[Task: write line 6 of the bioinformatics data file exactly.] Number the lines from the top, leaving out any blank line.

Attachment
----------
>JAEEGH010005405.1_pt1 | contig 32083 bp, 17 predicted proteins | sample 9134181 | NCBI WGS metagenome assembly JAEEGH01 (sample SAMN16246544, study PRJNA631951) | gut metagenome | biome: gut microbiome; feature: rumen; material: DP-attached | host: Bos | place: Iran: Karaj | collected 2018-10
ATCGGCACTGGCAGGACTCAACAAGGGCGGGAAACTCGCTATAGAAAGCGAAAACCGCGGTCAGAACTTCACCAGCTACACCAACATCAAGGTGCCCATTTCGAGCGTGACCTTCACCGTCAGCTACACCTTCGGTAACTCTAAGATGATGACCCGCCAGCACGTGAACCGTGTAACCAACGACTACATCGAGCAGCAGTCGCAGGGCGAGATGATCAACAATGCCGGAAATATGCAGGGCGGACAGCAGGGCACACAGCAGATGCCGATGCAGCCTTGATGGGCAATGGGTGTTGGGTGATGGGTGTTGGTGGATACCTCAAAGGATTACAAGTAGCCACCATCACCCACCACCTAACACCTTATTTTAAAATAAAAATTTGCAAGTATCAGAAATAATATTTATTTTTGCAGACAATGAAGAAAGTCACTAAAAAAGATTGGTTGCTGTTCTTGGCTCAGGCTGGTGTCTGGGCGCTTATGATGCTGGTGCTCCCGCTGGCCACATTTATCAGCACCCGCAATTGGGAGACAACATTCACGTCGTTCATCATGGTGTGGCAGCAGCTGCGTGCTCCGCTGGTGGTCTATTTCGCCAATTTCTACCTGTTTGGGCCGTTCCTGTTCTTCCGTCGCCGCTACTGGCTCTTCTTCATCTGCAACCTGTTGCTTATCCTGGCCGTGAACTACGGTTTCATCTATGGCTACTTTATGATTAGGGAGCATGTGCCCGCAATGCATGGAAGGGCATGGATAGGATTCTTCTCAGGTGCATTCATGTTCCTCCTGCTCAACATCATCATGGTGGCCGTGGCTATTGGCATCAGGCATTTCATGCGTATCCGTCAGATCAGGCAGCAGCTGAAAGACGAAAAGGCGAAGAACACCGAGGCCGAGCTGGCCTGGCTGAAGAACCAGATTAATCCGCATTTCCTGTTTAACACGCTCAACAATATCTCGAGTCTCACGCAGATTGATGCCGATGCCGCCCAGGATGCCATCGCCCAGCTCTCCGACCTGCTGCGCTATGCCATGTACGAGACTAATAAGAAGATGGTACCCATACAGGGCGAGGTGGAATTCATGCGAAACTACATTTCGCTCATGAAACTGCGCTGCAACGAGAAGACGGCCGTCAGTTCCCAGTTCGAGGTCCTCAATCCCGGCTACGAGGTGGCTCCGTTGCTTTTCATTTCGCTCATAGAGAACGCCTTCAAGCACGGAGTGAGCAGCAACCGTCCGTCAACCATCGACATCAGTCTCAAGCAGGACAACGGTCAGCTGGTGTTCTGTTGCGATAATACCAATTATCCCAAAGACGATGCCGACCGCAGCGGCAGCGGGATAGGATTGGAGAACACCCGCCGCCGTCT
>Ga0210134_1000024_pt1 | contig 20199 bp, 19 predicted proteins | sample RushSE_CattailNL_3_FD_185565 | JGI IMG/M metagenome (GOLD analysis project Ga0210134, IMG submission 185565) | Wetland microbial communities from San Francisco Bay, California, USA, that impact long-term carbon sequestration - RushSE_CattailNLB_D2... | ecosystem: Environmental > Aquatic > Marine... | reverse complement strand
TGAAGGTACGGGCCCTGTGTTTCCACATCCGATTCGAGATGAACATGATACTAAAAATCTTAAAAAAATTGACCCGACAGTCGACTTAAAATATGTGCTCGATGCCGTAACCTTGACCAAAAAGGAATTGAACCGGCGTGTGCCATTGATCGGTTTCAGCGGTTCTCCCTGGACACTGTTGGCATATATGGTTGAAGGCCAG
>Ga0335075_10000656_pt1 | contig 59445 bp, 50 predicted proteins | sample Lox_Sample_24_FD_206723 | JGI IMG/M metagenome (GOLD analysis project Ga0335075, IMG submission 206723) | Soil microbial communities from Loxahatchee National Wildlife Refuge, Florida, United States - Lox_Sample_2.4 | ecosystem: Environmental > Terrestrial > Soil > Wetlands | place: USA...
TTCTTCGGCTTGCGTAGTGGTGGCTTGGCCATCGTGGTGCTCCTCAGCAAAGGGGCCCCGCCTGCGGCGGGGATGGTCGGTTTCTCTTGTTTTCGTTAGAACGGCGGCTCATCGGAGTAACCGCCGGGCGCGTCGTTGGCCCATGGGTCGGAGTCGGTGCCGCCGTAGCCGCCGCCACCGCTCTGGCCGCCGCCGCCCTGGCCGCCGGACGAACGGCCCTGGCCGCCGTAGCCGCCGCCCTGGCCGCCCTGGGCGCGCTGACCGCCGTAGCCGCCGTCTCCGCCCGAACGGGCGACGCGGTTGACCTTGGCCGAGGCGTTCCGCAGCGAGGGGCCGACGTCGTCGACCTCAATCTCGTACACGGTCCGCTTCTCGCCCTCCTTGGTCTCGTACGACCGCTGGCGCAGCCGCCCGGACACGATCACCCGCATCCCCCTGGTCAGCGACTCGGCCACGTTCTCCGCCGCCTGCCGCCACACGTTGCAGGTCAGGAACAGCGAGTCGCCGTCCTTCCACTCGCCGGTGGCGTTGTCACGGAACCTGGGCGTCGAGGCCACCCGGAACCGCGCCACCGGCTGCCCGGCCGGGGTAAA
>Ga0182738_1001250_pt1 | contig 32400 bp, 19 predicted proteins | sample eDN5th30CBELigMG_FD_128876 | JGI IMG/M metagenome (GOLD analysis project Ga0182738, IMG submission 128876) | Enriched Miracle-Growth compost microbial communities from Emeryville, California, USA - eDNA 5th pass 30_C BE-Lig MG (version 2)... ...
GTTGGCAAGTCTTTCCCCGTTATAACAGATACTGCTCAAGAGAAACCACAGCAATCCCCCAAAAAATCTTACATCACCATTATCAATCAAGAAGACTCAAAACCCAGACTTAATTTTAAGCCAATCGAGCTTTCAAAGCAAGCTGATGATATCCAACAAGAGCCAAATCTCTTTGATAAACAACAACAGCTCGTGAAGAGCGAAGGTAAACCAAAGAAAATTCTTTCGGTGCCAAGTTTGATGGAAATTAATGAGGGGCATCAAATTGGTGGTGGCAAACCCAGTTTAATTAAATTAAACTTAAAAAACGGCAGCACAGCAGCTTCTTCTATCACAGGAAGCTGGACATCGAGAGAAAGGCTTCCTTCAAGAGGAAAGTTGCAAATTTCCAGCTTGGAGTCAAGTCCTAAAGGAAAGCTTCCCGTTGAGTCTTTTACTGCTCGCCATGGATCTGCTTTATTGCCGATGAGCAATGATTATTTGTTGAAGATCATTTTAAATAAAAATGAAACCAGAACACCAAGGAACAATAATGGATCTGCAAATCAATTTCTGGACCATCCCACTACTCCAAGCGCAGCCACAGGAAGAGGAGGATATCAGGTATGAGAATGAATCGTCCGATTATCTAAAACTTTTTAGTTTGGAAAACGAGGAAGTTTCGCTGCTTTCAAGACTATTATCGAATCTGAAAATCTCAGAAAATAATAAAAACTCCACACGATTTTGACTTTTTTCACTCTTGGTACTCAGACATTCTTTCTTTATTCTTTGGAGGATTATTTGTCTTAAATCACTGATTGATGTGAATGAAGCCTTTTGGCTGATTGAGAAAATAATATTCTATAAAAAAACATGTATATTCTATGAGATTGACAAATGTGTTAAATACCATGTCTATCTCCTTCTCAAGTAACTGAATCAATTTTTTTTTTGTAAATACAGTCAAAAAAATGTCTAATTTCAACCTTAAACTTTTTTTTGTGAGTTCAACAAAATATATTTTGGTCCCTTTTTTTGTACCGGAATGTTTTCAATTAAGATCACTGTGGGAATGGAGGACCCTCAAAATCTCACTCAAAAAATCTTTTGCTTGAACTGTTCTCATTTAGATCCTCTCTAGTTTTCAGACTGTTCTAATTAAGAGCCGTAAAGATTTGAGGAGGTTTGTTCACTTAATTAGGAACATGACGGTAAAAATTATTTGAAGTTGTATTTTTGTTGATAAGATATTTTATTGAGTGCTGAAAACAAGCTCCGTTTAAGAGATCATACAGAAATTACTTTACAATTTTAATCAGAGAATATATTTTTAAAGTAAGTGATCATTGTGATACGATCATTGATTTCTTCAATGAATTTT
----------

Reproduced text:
TTCTTCGGCTTGCGTAGTGGTGGCTTGGCCATCGTGGTGCTCCTCAGCAAAGGGGCCCCGCCTGCGGCGGGGATGGTCGGTTTCTCTTGTTTTCGTTAGAACGGCGGCTCATCGGAGTAACCGCCGGGCGCGTCGTTGGCCCATGGGTCGGAGTCGGTGCCGCCGTAGCCGCCGCCACCGCTCTGGCCGCCGCCGCCCTGGCCGCCGGACGAACGGCCCTGGCCGCCGTAGCCGCCGCCCTGGCCGCCCTGGGCGCGCTGACCGCCGTAGCCGCCGTCTCCGCCCGAACGGGCGACGCGGTTGACCTTGGCCGAGGCGTTCCGCAGCGAGGGGCCGACGTCGTCGACCTCAATCTCGTACACGGTCCGCTTCTCGCCCTCCTTGGTCTCGTACGACCGCTGGCGCAGCCGCCCGGACACGATCACCCGCATCCCCCTGGTCAGCGACTCGGCCACGTTCTCCGCCGCCTGCCGCCACACGTTGCAGGTCAGGAACAGCGAGTCGCCGTCCTTCCACTCGCCGGTGGCGTTGTCACGGAACCTGGGCGTCGAGGCCACCCGGAACCGCGCCACCGGCTGCCCGGCCGGGGTAAA